That Girl in Yellow Boots Hindi Movie Review

Feature Film | Thriller
If you haven't had enough of films showing the underbelly of Mumbai or are big fans of Kalki Koechlin this is the film for you. Else, all you may like in That Girl In Yellow Boots will be the Yellow Boots alone.
Sep 2, 2011 By Mansha Rastogi

It's a very common perception that a film that wins a lot of critical acclaim or film festival awards doesn't usually receive box-office rewards. One such film that has been doing the rounds of many film festivals and has been earning rave reviews is Anurag Kashyap's That Girl In Yellow Boots. But it remains to be seen whether this too would turn out to be like other revered Anurag Kashyap films or will end up being a damn squib at the Box office especially because it releases at the same week as that of Bodyguard.


That Girl in Yellow Boots is a thriller tracing Ruth's (Kalki Koechlin) search for her father - a man she hardly knew but cannot forget. Desperation drives her to work without a permit, at a massage parlour. How she sustains in the bustling city of Mumbai and whether she finds her father or not follows through the rest of the plot.


It definitely isn't the story that makes TGYIB a film to be raved about as the plot thrives on a wafer-thin storyline. What may have worked for the film festival juries across the world is its craft. The way Anurag captures the unsettling and disturbing realities of life is commendable. Moreover, he showcases the underlying grittiness of the superficially glittering city of Mumbai with great finesse. It's the crudeness of it all itself that you see Ruth surrounded by social and moral deviants. The setting of her dilapidated house, the shady massage parlour and the messy government offices is very realistic.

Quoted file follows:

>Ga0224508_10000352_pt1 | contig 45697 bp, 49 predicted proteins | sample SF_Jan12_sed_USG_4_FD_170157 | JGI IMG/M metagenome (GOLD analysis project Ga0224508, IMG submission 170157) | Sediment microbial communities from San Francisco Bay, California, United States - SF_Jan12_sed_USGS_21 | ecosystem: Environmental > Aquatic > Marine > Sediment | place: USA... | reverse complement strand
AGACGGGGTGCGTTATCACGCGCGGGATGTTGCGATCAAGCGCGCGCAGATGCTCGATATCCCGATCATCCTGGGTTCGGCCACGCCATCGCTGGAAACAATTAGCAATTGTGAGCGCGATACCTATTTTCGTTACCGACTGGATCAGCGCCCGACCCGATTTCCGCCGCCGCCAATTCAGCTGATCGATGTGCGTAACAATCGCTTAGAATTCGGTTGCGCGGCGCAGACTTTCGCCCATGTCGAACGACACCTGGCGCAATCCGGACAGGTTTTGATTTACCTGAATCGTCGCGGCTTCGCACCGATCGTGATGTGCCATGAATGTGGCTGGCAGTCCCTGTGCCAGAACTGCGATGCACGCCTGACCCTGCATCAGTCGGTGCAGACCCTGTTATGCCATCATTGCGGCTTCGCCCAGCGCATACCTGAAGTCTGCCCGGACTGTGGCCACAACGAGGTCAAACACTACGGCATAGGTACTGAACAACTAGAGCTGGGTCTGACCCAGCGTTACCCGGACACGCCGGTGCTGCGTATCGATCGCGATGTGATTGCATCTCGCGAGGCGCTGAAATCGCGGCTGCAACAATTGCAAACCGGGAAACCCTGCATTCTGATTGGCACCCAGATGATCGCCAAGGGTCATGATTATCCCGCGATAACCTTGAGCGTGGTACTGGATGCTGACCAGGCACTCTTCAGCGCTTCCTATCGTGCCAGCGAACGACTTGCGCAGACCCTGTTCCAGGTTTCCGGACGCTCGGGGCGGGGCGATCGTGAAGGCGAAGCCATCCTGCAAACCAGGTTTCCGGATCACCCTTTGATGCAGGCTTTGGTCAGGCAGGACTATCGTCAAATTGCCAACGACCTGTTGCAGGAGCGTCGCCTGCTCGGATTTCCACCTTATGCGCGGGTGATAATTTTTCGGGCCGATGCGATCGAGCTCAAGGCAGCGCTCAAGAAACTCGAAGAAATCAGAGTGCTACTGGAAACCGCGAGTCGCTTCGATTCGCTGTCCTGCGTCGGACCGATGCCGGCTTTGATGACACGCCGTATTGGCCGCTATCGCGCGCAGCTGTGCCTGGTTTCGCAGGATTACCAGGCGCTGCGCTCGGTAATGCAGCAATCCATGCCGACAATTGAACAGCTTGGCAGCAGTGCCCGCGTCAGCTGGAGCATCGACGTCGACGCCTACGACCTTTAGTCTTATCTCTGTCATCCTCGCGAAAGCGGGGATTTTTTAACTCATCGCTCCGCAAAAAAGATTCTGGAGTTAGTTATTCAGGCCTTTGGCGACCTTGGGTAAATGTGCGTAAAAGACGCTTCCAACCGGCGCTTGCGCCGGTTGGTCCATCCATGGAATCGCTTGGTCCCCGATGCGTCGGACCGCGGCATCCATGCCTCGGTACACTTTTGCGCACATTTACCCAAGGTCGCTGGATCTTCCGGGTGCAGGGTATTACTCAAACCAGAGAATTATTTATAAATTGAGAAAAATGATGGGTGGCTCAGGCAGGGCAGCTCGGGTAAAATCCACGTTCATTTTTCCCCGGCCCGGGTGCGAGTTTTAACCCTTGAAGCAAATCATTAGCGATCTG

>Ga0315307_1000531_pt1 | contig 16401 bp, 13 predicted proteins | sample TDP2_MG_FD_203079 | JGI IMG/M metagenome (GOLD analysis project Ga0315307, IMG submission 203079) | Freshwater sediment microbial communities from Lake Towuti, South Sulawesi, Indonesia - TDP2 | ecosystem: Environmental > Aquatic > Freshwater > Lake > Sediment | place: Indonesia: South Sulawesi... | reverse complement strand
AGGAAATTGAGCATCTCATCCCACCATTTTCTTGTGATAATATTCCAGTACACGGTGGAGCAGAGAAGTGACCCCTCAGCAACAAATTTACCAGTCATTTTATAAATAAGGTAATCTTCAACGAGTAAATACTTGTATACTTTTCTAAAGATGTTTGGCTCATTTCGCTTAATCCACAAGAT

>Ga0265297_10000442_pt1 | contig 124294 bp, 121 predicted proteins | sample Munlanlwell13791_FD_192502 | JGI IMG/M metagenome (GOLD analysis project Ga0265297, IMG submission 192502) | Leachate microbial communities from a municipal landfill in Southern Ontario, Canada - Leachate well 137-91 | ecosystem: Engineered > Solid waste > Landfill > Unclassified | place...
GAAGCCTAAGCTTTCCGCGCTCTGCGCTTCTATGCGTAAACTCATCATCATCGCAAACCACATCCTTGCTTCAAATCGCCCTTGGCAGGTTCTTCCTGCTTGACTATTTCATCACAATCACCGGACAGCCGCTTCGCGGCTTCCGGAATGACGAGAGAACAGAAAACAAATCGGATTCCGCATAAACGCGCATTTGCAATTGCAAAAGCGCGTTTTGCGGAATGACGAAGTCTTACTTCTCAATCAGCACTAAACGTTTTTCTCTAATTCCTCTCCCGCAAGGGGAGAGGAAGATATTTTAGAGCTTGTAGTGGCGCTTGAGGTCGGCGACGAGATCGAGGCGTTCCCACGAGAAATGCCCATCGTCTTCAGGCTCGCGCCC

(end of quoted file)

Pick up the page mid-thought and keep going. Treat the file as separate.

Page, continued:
Where Anurag fails miserably is in the story of TGYIB. He tries to infuse sub-plots after sub-plots to make the film more interesting however what he ends up doing is making the audience wonder at the worthlessness of it all. Not one sub-plot has any relevance with the film or is integral to the plot. Even some of the most impressive characters are wasted in this half-baked pea-sized storyline. For example, Naseeruddin Shah as an elderly, decent customer of Kalki has no relation to her quest for finding her father, Makarand Deshpande is shown as a postman for just one scene, and even the likes of Ronit Roy, Rajat Kapoor are wasted by being given a scene each. Maybe Anurag wanted his friends to do a cameo but it's a pity to watch some really great actors making appearances without contributing to the film. Even the angle of Kalki's coke-snorting boyfriend Prashant and the goon behind him Chitiapa is not integral to the main plot.


Some of the hard-hitting elements seemed needlessly infused only to increase the shock value of the film usually revered in all film festivals. A lot of scenes in the first half appear repetitive and it wouldn't be wrong to say that the entire first half could easily be reduced to a three to four minute montage without affecting the story. Instead it would've built the character more strongly with the shocking grittiness coming across with quick succession. The trudging pace of it instead makes it quite boring.


But talk of acting and Kalki Koechlin deserves to be lauded. Yet again she delivers a crackling performance. Even newcomers Prashant Prakash and Gulshan Devaiya give a praiseworthy performance.


If you haven't had enough of films showing the underbelly of Mumbai or are big fans of Kalki Koechlin this is the film for you. Else, all you may like in That Girl In Yellow Boots will be the Yellow Boots alone.


Mansha Rastogi

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